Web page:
The opinion of the court was delivered by: SWEET
R. Stockton Rush III ("Rush") commenced this action against Oppenheimer and Co. and Scott Seskis ("defendants") in order to seek the recovery of damages for alleged violations of the federal securities laws (Count One), violations of common law principles of fraud and fiduciary duty (Count Two), and the Federal Organized Crime Control act of 1970 (Count Three). Defendants moved for an order dismissing the complaint pursuant to (1) Rule 9(b), Fed.R.Civ.P., for failure to allege fraud with the requisite particularity, and (2) Rule 12(b)(6), Fed.R.Civ.P., for failure to state a claim upon which relief can be granted. Rush has consented to file an amended complaint that will satisfy the pleading requirements of Fed.R.Civ.P. 9(b). Defendants' remaining 12(b)(6) motion is denied with respect to Count One, granted with respect to Count Two to the extent of dismissing Rush's request for punitive damages, and granted with respect to Count Three.
Rush filed this action on May 8, 1984, alleging three causes of action against defendants. The first count alleges that defendants violated section 10(b) of the Securities Exchange Act of 1934, 15 U.S.C. § 78j(b), and Rule 10b-5 promulgated thereunder by the Securities and Exchange Commission, 17 C.F.R. § 240.10b-5 (1983). Rush alleges 10b-5 violations by defendants including excessive trading ("churning") and unsuitable recommendations as to purchases of stocks.
The second count asserts in a pendent state claim that defendants violated a fiduciary duty to Rush arising under the laws of New York. The final count alleges that defendant's actions constitute on-going "racketeering activity" within the meaning of section 901(g) of the Organized Crime Control Act of 1970, 18 U.S.C. Section 1961(1)(D).
Rush alleges that from November, 1981 until December, 1983 defendant Scott Seskis ("Seskis") worked as a registered representative and an account executive of, and under the control and supervision of, defendant Oppenheimer and Co. ("Oppenheimer"), a Delaware corporation engaged in the business of securities brokerage. Rush claims to have been, at the inception of his dealings with defendants, a financially inexperienced and unsophisticated eighteen-year old with no prior contacts with investment houses or the "devices of Wall Street." Rush asserts that beginning in November, 1981, Seskis persistently solicited Rush's business and in December, 1981, Rush opened an investment account with Oppenheimer, with Seskis acting as Rush's "customer man." Rush alleges that from the earliest moments of his relationship with Seskis he made it clear that he was a novice at investing, that his principal concern was an inheritence of 20,000 fully-paid shares of Natomas Company common stock held in trust for him, and that for tax reasons he could not sell his Natomas stock. Rush contends that despite Seskis' persistent efforts in November and December of 1981 to convince him to transfer his Natomas shares from his trust account into his Oppenheimer account, where they could be used as collateral for margin purchases, Rush refused to consent to a transfer. Rather, Rush alleges that he clearly conveyed to Seskis his unwillingness to make investments on margin, a process which he did not understand and which he considered "dangerous."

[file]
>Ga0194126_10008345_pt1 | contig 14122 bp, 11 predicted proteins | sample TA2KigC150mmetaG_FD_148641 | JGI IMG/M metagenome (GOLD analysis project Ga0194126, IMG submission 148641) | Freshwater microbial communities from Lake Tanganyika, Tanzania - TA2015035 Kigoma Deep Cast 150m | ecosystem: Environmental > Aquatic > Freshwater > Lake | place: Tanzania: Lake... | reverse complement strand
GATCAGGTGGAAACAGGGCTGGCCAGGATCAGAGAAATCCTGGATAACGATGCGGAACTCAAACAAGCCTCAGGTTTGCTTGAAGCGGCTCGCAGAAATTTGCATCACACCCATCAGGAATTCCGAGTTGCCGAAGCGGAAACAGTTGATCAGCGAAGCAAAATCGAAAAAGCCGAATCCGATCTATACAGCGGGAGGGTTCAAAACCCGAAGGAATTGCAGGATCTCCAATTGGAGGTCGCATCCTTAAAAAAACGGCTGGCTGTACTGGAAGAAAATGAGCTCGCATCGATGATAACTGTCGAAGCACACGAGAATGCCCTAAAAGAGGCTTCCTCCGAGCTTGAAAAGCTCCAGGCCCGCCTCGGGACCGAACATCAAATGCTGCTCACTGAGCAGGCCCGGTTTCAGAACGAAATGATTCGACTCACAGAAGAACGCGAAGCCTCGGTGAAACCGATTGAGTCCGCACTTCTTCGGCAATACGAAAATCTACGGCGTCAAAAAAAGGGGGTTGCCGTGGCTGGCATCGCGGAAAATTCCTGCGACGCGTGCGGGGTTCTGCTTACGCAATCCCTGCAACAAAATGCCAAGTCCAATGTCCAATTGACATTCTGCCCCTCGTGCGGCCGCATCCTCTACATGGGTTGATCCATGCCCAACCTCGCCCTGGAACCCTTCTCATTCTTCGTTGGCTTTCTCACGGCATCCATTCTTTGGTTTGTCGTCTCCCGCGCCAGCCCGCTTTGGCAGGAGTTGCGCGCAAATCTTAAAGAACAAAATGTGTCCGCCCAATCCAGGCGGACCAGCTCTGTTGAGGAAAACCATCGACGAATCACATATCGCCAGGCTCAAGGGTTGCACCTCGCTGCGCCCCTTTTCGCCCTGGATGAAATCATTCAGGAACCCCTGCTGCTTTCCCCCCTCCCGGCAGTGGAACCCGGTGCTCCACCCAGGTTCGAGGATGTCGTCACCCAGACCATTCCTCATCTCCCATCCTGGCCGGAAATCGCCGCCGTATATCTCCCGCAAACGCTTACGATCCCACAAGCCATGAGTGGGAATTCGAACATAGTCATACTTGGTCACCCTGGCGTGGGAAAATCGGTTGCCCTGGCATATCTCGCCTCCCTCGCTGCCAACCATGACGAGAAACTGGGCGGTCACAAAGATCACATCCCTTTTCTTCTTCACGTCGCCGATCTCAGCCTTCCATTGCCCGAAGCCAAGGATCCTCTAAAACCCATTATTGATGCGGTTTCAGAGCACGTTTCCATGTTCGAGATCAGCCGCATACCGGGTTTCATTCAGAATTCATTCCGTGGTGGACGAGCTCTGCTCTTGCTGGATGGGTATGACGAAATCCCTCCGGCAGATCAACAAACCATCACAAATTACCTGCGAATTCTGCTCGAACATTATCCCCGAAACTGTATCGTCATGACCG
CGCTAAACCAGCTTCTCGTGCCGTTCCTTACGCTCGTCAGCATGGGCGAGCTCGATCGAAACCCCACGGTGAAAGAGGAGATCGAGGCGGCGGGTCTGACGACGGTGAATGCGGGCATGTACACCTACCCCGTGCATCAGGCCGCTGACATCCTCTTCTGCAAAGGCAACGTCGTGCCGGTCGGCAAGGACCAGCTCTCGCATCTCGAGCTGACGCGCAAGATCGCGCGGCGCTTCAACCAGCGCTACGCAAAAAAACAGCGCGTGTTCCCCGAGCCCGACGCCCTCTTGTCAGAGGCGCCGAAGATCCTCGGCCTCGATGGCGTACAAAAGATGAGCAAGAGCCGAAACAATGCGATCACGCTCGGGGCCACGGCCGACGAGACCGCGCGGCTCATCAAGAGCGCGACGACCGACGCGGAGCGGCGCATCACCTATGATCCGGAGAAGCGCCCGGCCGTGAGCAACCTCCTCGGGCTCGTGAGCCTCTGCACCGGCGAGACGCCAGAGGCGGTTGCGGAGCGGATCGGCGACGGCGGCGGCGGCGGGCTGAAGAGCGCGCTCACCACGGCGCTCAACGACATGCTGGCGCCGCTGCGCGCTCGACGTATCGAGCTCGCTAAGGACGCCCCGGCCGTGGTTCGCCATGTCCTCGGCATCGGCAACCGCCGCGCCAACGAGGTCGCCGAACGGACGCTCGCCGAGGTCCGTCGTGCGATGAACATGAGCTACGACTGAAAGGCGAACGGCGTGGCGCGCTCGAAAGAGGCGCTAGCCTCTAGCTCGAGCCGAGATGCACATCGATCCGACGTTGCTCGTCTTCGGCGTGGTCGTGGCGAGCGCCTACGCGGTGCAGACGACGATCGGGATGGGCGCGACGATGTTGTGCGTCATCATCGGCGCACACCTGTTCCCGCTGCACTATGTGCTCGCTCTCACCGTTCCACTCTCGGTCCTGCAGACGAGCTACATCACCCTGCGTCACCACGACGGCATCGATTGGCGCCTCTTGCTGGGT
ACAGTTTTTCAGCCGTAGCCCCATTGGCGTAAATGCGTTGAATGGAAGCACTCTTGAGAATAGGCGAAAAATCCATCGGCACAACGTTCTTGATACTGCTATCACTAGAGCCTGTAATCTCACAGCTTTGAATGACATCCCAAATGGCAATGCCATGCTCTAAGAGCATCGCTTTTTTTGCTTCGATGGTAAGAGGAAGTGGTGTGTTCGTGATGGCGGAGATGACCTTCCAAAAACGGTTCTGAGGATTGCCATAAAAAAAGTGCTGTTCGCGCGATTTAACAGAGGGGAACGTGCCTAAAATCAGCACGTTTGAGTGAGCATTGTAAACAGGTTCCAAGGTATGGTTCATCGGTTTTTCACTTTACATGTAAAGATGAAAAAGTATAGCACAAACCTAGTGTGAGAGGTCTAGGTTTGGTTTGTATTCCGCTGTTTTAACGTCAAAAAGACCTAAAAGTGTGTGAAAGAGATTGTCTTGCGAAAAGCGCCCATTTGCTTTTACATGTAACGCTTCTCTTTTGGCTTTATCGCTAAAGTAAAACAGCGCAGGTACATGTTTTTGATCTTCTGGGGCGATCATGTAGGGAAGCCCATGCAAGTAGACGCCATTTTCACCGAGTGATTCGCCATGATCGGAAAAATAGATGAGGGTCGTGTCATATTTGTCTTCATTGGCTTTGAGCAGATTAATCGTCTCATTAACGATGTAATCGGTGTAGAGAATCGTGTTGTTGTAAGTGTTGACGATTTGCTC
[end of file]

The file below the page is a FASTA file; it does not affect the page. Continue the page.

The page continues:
Rush asserts that from January until March 1982 defendants made numerous untrue statements in an effort to convince him to abandon his conservative investment strategy. Such alleged assertions included:
(a) that defendants were among the few brokers in the country who had to skill to invest in and "write" call options on equity securities in a conservative, risk-free system;
(b) that defendant Seskis had developed and refined a system of writing call options which was guaranteed to produce income as regularly as "dividends on blue chip stock";
(c) that defendant Seskis had numerous large accounts trusting him to invest for them in securities and, particularly, options thereon pursuant to his system;
(d) that defendant Seskis was financially well-off, recommended profitable options and other investments on a consistent basis, and that "see, every day that goes by that you don't get your Natomas stock in here, you lose money we would have made for you writing options on it";
(e) that defendants had "excellent" skill, operations and integrity on which plaintiff could rely and in which he could place his trust and confidence, for investment advice in the nature of a fiduciary relationship as existed over his trust account; and
(f) that defendants intended to avoid the "margin" investments which plaintiff had stated he wanted to avoid, and intended to undertake a prudent Natomas options writing program against his Natomas stock, and that he should, therefore, transfer the Natomas shares out of his trust account where he would make more money.
Rush alleges that in reliance on these assertions by defendants, on or about March 31, 1982, he entrusted his Natomas shares with defendants and authorized defendants to undertake a strictly limited program of writing Natomas options against such stock. Rush asserts that in the 18 months following the transfer of control over the Natomas shares to defendants, the defendants purchased unauthorized, unsuitable securities for Rush's acount; charged Rush $92,000 in brokerage commissions and $47,000 in margin interest on an average equity balance of $275,000; caused him in excess of $300,000 in "investment" losses; made 325 separate transactions in his acount; transformed such account into defendant Seskis' largest single and principal source of income; and "turned over" such $275,000 average account balance in excess of ten times. Throughout this period, and without Rush's permission, defendants allegedly traded in unauthorized stocks and financed these purchases with "margin" loans on Rush's account secured by Rush's Natomas stock. Rush alleges that ...